Read full article By K Shiv Shanker@The Hindu Photo Credit: ICRISAT

Study finds daily consumption reduces the blood glucose levels
The word ‘millets’ has become synonymous with healthy food. Recently, it has been found that this food option reduces the risk of Type-2 Diabetes.

A group of researchers, who conducted a study led by the Smart Food Initiative at ICRISAT, explored the effect of millets on diabetes and concluded that the percentages of drop in blood glucose levels after consumption of this food remained for a long time.

The study shows that people with diabetes who consumed millets as part of their daily diet saw their blood glucose levels drop 12-15% (fasting and post-meal), and blood glucose levels went from diabetic to pre-diabetes levels.

The HbA1c (blood glucose bound to haemoglobin) levels lowered on average 17% for pre-diabetic individuals, and the levels went from pre-diabetic to normal status.

The study titled “A Systemic Review and Meta-Analysis of the Potential of Millets for Managing and Reducing the Risk of Developing Diabetes Mellitus” was published in the ‘Frontiers in Nutrition’ on Wednesday. It was conducted by researchers from India, Japan, Malawi and United Kingdom. The systemic review included regression analysis to find the effect of millets in managing diabetes.

As per the information from the published study, the authors have collected 80 studies on the effect of millets on various outcomes in non-diabetic, pre-diabetic and diabetic subjects. Of them, 65 were eligible for a meta-analysis involving about 1,000 human subjects. The systemic review was conducted from October 2017 to February 2021.

The researches have found that millets have a low average Glycemic Index (GI) of 52.7, about 30% lower GI than milled rice and refined wheat, and about 14-37 GI points lower compared to maize. Glycemic Index is a scale that gives an idea about the pace at which a food raises the blood sugar levels. It concluded that even after boiling, baking and steaming, millets had lower GI than rice, wheat and maize.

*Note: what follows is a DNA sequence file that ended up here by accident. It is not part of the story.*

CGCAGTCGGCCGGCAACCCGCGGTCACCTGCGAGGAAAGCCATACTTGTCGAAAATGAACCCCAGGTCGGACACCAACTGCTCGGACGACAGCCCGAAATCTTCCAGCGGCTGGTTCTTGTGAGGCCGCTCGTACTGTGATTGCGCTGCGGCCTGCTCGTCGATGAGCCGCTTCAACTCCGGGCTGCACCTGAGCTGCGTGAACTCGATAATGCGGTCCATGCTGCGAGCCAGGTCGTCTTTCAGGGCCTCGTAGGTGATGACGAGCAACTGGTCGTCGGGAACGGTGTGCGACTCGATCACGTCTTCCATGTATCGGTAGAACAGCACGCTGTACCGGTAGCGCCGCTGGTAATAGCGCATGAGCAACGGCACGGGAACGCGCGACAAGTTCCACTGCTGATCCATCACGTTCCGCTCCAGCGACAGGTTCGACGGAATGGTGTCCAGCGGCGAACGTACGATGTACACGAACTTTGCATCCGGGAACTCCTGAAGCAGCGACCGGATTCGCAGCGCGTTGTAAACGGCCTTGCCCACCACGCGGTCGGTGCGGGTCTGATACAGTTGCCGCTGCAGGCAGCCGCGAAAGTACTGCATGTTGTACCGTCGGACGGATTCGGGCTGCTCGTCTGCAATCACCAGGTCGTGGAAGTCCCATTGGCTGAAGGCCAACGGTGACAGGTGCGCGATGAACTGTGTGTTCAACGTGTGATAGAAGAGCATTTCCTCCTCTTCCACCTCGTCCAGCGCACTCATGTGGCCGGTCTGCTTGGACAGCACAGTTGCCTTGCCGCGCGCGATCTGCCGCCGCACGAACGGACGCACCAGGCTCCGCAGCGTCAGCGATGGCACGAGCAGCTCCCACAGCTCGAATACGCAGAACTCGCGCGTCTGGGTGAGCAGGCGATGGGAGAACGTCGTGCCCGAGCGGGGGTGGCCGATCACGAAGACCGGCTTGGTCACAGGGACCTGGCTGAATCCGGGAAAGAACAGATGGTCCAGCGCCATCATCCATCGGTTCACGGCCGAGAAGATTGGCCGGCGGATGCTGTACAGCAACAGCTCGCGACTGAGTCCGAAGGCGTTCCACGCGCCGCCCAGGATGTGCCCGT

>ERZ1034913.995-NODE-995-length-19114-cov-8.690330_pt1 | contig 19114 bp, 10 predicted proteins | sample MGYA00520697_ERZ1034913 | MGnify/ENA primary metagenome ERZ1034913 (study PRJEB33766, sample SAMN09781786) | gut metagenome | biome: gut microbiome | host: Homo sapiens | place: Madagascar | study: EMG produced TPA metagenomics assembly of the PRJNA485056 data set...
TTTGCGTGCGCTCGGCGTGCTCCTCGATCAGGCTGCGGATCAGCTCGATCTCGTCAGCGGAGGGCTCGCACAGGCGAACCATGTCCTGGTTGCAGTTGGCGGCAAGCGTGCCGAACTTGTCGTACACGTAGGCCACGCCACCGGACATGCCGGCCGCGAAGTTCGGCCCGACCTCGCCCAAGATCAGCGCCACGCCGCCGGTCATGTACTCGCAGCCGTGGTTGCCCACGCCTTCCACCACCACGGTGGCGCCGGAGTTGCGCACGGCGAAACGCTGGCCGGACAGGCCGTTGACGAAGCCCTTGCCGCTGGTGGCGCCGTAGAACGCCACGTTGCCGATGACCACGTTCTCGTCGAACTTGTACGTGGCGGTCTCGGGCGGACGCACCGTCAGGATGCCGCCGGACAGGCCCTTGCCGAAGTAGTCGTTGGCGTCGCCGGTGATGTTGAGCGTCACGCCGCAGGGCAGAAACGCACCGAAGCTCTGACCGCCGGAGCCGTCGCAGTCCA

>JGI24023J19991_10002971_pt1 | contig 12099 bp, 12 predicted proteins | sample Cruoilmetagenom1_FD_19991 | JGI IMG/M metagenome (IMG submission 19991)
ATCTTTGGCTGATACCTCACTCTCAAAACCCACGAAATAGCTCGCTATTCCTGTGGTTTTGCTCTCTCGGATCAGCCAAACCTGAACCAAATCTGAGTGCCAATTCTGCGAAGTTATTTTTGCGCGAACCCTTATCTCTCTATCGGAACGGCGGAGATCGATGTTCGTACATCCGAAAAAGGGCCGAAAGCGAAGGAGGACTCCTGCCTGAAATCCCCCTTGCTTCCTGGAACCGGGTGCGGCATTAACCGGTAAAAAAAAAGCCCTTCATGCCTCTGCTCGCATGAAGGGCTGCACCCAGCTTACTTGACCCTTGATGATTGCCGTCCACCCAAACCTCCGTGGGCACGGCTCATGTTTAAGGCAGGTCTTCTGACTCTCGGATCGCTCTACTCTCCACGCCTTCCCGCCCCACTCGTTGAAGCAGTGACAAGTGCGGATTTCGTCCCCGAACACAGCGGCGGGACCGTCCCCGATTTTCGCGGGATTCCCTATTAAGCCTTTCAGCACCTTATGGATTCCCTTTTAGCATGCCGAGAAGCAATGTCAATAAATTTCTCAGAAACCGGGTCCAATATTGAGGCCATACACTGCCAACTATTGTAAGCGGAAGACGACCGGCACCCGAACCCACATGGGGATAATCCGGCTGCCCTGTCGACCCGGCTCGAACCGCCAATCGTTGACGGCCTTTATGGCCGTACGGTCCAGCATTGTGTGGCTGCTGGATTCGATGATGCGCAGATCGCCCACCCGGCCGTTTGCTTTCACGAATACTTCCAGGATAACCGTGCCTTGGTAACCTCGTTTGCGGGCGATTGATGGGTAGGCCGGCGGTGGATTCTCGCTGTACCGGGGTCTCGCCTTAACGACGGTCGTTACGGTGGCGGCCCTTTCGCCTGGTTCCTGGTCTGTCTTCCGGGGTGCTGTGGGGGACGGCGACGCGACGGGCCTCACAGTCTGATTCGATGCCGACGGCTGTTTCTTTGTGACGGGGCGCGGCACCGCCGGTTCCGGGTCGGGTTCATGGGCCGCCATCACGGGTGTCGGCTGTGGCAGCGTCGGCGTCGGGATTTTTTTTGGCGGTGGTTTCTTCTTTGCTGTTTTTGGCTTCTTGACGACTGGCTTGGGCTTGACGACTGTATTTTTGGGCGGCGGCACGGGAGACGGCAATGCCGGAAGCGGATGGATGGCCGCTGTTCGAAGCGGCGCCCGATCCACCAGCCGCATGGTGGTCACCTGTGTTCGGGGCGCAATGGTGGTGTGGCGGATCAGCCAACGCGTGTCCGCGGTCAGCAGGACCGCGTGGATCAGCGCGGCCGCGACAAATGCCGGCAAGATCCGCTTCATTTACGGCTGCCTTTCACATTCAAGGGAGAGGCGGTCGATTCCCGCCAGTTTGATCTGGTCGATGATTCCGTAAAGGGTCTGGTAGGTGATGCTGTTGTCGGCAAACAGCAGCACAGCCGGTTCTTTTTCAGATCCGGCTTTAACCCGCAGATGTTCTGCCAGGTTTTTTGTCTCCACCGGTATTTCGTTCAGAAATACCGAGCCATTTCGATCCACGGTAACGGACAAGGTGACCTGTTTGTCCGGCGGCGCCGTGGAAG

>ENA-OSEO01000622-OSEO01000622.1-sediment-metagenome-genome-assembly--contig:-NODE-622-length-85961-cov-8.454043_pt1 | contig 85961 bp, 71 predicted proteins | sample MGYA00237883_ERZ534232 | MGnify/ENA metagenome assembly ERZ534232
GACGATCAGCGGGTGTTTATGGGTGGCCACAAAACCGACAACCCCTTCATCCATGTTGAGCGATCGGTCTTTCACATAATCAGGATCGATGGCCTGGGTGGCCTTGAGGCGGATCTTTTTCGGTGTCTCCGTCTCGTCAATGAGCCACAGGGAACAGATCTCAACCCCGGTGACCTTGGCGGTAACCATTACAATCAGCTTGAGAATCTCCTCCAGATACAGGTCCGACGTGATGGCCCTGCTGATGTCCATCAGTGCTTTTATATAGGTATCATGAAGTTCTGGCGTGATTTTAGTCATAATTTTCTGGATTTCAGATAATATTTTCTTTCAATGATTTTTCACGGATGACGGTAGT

But how long do people have to consume millets to see the results? Lead author of the study and a senior nutrition scientist at ICRISAT Dr. S. Anitha said that a specific time period cannot be mentioned to see the results.“Millets should be part of our staple. The results will not last if people go back to junk food, and refined foods,” she suggested.

Director of National Institute of Nutrition Dr. Hemalatha R. said that diabetes contributed to a very high disease burden from 1990-2016 in India. “Diabetes-related health expenditure was over USD 7 million,” she said.

“The global health crisis of under nutrition and over nutrition coexisting is a sign that our food systems need fixing. Greater diversity both on-farm and on-plate is the key to transforming food systems. On-farm diversity is a risk mitigating strategy for farmers in the face of climate change while on-plate diversity helps counter lifestyle diseases like diabetes. Millets are part of the solution to mitigate the challenges associated with malnutrition, human health, natural resource degradation, and climate change. Trans-disciplinary research involving multiple stakeholders is required to create resilient, sustainable and nutritious food systems,” said Director General ICRISAT Dr. Jacqueline Hughes.


Posted on

August 4, 2021

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